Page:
We're a family of readers.Meeting the most interesting people.Reading Romance, Contemp, Chick Lit & Erotica. Some can sizzle your blood. My hubby will be writing on Hist., Sports, & Mystery. My daughter on YA.What type of genres do you enjoy?Some good author interviews coming. We're on Twitter:@1RadReader59 Instagram:@1radreader and Facebook: https://www.facebook.com/booksreviewedauthorstoo/. Enjoy reading, we will.
Coming Friday @ 7pm pst. Scott McEwen Co-Author of American Sniper
Friday @ 7:00 p.m. PST
Scott McEwen is the coauthor of Chris Kyle’s #1 New York Timesbestseller, American Sniper. He is a trial attorney in San Diego, California, and has taught at Thomas Jefferson School of Law. McEwen works with and provides support for several military charitable organizations, including the SEAL Team Foundation.
Thomas Koloniar is the author of the post-apocalyptic novel Cannibal Reign. A former police officer from Akron, Ohio, he currently lives in Mexico.
Look What’s Coming:
The Movie Coming in December!
Evil in the Crosshairs
Late March 2003.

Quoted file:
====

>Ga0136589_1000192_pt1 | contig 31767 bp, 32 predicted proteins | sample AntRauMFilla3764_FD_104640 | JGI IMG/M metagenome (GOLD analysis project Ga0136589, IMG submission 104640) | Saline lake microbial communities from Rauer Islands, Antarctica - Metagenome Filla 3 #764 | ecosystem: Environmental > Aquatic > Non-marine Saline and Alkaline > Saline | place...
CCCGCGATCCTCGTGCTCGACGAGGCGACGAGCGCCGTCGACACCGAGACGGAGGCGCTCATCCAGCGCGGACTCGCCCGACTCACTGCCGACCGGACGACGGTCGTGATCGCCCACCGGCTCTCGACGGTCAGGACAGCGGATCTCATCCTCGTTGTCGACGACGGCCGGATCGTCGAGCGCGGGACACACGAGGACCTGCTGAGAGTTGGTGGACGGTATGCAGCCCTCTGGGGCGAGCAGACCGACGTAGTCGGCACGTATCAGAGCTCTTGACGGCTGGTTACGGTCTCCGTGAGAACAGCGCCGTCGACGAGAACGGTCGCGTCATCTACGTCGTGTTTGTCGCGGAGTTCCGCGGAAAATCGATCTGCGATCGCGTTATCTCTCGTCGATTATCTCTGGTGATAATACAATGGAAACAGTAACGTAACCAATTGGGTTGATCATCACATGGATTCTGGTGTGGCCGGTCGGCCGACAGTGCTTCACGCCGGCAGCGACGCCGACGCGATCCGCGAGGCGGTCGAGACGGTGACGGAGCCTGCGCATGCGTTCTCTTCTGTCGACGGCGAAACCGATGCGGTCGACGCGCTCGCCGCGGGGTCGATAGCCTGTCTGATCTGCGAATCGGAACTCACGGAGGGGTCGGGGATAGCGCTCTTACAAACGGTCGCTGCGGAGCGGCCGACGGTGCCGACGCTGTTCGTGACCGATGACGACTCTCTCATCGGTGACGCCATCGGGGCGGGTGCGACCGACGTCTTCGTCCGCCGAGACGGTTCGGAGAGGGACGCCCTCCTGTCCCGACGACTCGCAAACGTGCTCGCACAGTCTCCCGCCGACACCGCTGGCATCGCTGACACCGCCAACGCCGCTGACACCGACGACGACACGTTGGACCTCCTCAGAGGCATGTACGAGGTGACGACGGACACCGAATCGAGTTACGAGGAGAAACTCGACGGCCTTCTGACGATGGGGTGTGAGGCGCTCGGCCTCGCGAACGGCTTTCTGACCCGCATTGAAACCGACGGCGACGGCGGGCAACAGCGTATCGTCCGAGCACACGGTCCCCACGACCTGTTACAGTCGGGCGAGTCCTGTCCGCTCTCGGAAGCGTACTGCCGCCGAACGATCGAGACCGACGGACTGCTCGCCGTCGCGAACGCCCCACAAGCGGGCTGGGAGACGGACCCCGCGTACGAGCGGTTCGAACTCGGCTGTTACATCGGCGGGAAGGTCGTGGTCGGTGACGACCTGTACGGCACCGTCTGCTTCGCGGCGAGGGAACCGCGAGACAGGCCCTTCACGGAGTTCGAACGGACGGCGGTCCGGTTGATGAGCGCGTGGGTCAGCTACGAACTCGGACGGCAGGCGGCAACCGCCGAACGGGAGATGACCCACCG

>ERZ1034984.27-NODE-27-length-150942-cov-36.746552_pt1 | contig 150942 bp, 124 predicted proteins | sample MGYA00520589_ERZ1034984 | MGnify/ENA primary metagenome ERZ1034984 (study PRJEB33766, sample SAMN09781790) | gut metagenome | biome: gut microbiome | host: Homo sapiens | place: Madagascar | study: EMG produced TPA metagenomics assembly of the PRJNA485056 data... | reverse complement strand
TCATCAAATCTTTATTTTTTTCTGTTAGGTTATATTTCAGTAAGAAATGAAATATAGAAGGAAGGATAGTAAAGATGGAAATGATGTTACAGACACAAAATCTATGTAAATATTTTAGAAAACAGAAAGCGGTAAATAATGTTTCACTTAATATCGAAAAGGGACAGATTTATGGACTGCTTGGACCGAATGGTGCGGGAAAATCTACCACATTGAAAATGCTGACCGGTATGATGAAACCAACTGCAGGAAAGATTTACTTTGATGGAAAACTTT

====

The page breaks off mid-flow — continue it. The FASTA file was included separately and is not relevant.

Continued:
In the area of Nasiriya, Iraq I looked through the scope of the sniper rifle, scanning down the road of the tiny Iraqi town. Fifty yards away, a woman opened the door of a small house and stepped outside with her child. The rest of the street was deserted. The local Iraqis had gone inside, most of them scared. A few curious souls peeked out from behind curtains, waiting. They could hear the rumble of the approaching American unit. The Marines were flooding up the road, marching north to liberate the country from Saddam Hussein. It was my job to protect them. My platoon had taken over the building earlier in the day, sneaking into position to provide “overwatch”—prevent the enemy from ambushing the Marines as they came through. It didn’t seem like too difficult a task—if anything, I was glad the Marines were on my side. I’d seen the power of their weapons and I would’ve hated to have to fight them. The Iraq army didn’t stand a chance. And, in fact, they appeared to have abandoned the area already. The war had started roughly two weeks before. My platoon, “Charlie” (later “Cadillac”) of SEAL Team 3, helped kick it off during the early morning of March 20. We landed on al-Faw Peninsula and secured the oil terminal there so Saddam couldn’t set it ablaze as he had during the First Gulf War. Now we were tasked to assist the Marines as they marched north toward Baghdad.